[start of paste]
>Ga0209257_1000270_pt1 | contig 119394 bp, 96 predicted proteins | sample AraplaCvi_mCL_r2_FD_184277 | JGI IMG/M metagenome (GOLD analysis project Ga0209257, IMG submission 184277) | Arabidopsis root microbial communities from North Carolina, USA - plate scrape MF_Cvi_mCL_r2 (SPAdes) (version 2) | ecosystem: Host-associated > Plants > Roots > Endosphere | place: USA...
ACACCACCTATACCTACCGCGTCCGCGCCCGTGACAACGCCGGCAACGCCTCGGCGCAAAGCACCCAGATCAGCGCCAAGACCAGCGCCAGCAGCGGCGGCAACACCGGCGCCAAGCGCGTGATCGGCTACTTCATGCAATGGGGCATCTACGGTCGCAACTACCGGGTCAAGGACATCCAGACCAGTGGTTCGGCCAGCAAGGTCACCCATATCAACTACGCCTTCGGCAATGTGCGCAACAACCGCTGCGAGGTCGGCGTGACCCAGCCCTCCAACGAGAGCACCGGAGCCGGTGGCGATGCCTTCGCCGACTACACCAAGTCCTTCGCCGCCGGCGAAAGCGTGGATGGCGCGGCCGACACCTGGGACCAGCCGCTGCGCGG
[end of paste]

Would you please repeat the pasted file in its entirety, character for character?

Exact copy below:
>Ga0209257_1000270_pt1 | contig 119394 bp, 96 predicted proteins | sample AraplaCvi_mCL_r2_FD_184277 | JGI IMG/M metagenome (GOLD analysis project Ga0209257, IMG submission 184277) | Arabidopsis root microbial communities from North Carolina, USA - plate scrape MF_Cvi_mCL_r2 (SPAdes) (version 2) | ecosystem: Host-associated > Plants > Roots > Endosphere | place: USA...
ACACCACCTATACCTACCGCGTCCGCGCCCGTGACAACGCCGGCAACGCCTCGGCGCAAAGCACCCAGATCAGCGCCAAGACCAGCGCCAGCAGCGGCGGCAACACCGGCGCCAAGCGCGTGATCGGCTACTTCATGCAATGGGGCATCTACGGTCGCAACTACCGGGTCAAGGACATCCAGACCAGTGGTTCGGCCAGCAAGGTCACCCATATCAACTACGCCTTCGGCAATGTGCGCAACAACCGCTGCGAGGTCGGCGTGACCCAGCCCTCCAACGAGAGCACCGGAGCCGGTGGCGATGCCTTCGCCGACTACACCAAGTCCTTCGCCGCCGGCGAAAGCGTGGATGGCGCGGCCGACACCTGGGACCAGCCGCTGCGCGG